Rolls-Royce to EXPORT nuclear power to Netherlands while energy crisis bites at home


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Amid a crippling energy crisis which is sending bills soaring for millions of Britons, experts and ministers alike have stressed the importance of ramping up homegrown supplies. And Rolls-Royce’s small nuclear reactors (SMRs) have been tipped to do just that by revolutionising nuclear power, the most effective form of clean energy.

SMRs are much smaller and easier to build than traditional nuclear stations. The size of just two football pitches, once built they are expected to power around 500,000 homes, or a city the size of Leeds with clean, homegrown energy. Backed by the Government with a £210million investment, they are still yet to be deployed and remain in the design stage.

But while soaring energy costs threaten to push millions of UK households into fuel poverty, Rolls-Royce has struck a deal with ULC-Energy to have SMR power stations built in the Netherlands.

This marks a huge boost for the firm, which has previously been tipped to become a “major energy exporter” thanks to these innovations.

Previously speaking to, Business Secretary Kwasi Kwarteng said: “Coupled with massive amounts of offshore wind and solar, we are absolutely ready to turn the UK into a major clean energy exporter in the coming decades, which would be a huge reversal of fortunes.

“By supporting the early development of the Rolls Royce SMR technology, not only could we maximise British-made materials, create new intellectual property and reinvigorate local supply chains, but also position our country as a major exporter of nuclear technology with a UK stamp.

“We are determined to harness British engineering know-how to deploy more home-grown, affordable clean energy in this country, and help our European friends end their dependency on Russian oil and gas – small modular reactors could do just that.”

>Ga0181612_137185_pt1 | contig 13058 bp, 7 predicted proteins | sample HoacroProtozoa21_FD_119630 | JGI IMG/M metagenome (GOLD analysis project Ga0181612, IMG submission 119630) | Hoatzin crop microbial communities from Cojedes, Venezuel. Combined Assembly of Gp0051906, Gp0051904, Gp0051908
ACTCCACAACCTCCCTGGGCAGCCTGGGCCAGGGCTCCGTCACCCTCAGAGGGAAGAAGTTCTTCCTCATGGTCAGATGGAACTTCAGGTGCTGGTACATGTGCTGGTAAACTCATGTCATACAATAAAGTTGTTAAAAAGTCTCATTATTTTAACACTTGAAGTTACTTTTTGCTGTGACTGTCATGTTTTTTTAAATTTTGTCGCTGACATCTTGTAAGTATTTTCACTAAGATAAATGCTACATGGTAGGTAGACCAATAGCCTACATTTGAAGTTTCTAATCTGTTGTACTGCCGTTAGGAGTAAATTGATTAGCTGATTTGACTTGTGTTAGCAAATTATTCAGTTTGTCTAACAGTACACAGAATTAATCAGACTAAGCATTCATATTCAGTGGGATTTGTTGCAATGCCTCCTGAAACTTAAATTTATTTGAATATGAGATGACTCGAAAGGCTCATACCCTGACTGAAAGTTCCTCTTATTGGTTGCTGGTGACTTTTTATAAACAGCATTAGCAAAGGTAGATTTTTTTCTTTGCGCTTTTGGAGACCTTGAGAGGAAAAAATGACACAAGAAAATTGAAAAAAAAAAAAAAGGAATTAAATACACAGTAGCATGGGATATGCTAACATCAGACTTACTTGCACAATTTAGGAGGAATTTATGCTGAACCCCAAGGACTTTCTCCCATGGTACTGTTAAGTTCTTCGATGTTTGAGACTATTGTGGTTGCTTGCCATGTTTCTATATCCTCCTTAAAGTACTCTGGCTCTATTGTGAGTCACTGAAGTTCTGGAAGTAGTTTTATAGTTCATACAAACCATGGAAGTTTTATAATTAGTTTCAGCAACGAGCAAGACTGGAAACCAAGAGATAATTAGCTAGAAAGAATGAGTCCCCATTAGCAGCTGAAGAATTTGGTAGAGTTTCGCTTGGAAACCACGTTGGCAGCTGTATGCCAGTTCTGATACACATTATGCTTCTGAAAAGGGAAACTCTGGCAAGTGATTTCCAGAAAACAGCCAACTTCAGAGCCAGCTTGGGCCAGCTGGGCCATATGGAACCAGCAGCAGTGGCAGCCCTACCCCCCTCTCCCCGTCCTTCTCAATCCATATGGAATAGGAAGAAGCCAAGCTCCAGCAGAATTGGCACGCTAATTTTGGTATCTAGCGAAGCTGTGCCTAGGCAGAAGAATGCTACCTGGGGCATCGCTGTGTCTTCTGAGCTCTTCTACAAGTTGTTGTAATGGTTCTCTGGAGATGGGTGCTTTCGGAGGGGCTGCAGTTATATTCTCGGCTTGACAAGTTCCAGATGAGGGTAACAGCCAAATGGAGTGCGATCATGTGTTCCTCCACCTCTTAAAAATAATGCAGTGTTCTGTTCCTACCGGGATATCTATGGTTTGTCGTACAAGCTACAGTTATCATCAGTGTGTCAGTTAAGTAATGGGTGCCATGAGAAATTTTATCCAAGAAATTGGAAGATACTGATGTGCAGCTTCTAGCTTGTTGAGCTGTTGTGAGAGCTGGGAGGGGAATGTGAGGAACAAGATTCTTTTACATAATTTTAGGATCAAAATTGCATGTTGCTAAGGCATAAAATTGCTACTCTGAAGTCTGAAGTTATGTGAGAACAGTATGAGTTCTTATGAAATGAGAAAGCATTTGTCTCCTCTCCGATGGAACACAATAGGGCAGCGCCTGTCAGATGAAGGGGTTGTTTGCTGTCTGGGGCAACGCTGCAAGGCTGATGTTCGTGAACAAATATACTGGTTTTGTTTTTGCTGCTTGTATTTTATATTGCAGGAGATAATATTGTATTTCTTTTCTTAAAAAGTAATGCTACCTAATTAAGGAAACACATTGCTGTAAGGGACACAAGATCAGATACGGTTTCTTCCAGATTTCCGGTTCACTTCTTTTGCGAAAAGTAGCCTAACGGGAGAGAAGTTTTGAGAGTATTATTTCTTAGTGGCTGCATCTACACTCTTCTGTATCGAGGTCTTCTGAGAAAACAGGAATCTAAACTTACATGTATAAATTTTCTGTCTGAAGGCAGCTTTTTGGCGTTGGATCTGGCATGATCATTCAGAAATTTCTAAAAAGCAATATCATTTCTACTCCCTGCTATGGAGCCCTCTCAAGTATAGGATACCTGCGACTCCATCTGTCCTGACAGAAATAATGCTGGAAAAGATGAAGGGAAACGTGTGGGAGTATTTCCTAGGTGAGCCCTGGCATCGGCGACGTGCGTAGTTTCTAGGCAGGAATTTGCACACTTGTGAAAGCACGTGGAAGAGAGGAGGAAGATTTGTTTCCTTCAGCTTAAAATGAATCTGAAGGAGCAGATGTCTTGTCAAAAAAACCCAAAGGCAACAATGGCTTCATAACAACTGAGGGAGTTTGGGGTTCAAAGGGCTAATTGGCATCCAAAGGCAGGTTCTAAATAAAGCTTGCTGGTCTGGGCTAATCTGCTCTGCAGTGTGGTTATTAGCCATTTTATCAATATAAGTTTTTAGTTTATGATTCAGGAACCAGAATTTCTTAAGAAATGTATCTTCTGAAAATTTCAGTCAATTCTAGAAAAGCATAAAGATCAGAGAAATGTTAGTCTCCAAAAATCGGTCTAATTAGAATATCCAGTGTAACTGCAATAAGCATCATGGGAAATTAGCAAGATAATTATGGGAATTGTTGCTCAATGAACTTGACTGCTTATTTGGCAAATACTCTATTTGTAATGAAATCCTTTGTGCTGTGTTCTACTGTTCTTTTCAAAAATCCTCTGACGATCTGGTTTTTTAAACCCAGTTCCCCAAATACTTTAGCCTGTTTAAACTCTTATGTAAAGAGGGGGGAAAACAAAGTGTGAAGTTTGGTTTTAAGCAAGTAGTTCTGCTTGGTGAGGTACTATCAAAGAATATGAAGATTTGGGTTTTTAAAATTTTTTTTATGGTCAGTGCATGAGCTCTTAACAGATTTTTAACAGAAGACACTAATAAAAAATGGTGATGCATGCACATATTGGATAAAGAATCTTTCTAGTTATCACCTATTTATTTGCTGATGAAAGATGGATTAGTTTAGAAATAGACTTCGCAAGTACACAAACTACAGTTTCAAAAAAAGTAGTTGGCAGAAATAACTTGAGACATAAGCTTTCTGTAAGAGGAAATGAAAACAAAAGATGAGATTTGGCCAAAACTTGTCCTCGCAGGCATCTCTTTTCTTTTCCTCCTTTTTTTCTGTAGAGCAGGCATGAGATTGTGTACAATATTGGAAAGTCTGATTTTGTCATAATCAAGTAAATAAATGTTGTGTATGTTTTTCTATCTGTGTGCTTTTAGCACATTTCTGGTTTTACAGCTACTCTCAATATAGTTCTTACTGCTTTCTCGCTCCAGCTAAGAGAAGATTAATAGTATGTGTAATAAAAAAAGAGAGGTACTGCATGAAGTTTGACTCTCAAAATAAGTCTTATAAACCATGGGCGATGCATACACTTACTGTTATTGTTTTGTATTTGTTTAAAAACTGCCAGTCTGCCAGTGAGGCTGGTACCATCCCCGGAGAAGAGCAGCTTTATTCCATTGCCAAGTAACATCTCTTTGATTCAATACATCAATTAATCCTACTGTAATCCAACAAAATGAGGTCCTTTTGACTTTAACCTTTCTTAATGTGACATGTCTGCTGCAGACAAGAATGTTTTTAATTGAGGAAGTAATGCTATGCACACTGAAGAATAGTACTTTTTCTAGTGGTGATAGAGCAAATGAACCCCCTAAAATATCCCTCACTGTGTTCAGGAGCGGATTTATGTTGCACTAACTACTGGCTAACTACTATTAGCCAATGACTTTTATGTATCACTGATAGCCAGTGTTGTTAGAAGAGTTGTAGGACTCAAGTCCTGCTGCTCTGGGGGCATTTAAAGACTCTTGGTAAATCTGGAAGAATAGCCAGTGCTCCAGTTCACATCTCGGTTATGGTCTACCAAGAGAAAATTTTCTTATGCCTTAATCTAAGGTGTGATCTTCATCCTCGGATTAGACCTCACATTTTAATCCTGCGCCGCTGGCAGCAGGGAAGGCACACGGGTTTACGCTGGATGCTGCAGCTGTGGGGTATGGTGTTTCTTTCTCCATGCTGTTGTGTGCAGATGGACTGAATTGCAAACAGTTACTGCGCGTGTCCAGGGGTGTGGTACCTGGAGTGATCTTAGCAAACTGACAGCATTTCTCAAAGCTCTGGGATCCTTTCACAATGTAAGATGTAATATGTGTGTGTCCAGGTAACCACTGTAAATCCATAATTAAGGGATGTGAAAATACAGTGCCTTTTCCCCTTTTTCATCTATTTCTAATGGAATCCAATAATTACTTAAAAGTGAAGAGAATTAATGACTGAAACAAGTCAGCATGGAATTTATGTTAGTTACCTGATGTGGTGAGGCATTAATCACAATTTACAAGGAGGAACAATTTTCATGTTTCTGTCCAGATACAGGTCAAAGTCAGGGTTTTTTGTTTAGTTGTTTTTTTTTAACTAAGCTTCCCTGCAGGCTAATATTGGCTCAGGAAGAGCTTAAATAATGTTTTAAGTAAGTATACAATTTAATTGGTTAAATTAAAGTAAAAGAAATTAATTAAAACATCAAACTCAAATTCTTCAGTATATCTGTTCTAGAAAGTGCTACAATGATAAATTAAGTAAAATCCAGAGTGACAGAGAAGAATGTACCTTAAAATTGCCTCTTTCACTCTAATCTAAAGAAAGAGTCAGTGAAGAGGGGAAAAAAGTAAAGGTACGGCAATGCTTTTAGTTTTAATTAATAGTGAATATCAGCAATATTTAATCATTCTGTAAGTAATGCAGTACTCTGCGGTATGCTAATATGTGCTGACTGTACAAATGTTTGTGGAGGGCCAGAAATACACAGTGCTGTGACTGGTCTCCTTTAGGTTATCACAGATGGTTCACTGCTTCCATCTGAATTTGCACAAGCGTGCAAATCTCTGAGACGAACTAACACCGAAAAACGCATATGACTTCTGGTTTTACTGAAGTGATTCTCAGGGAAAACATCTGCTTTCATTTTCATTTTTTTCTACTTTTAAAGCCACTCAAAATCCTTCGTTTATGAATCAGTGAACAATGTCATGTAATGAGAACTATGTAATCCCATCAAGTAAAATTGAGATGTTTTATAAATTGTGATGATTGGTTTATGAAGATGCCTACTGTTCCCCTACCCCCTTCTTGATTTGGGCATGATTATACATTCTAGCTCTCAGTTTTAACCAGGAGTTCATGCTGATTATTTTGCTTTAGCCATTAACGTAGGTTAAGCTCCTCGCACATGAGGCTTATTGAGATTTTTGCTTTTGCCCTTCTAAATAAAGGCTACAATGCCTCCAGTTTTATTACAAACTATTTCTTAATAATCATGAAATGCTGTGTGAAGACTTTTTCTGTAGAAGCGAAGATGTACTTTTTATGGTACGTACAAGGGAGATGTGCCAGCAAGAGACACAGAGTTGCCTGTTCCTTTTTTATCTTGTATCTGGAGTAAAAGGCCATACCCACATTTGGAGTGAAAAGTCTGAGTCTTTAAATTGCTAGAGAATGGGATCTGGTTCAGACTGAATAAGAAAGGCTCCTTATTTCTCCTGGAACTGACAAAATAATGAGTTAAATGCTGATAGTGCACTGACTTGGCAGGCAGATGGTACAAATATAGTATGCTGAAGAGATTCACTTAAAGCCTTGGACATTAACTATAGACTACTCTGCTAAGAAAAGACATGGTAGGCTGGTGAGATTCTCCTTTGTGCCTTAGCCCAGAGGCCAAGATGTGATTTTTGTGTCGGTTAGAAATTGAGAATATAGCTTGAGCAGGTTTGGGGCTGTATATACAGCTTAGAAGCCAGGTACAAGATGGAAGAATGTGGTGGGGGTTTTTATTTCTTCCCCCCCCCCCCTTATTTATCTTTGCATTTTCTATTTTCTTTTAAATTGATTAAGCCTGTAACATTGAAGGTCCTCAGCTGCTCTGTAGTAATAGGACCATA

While Rolls-Royce is not the only firm looking to develop SMR technology, ULC Energy has chosen the British firm to provide the reactors.

Around 90 percent of Rolls-Royce’s SMRs will be built in factory conditions, which is said to limit on-site activity to the assembly of pre-fabricated, pre-tested, modules.

READ MORE: Shell Energy to refund tens of thousands of Britons for overcharging

Secretary of State for International Trade, Anne-Marie Trevelyan, said: “It is fantastic to see UK firms like Rolls-Royce SMR leading the way on sustainable energy and exporting green technology around the world.

“We are truly proud to support leading UK companies which lead to international partnerships like this one, not only creating high-value jobs here in the UK and abroad, but also helping to wean the planet off harmful fossil fuels and move to reliable, safe, carbon-free energy.

“This is another essential step to meet our ambitious net-zero commitments.”


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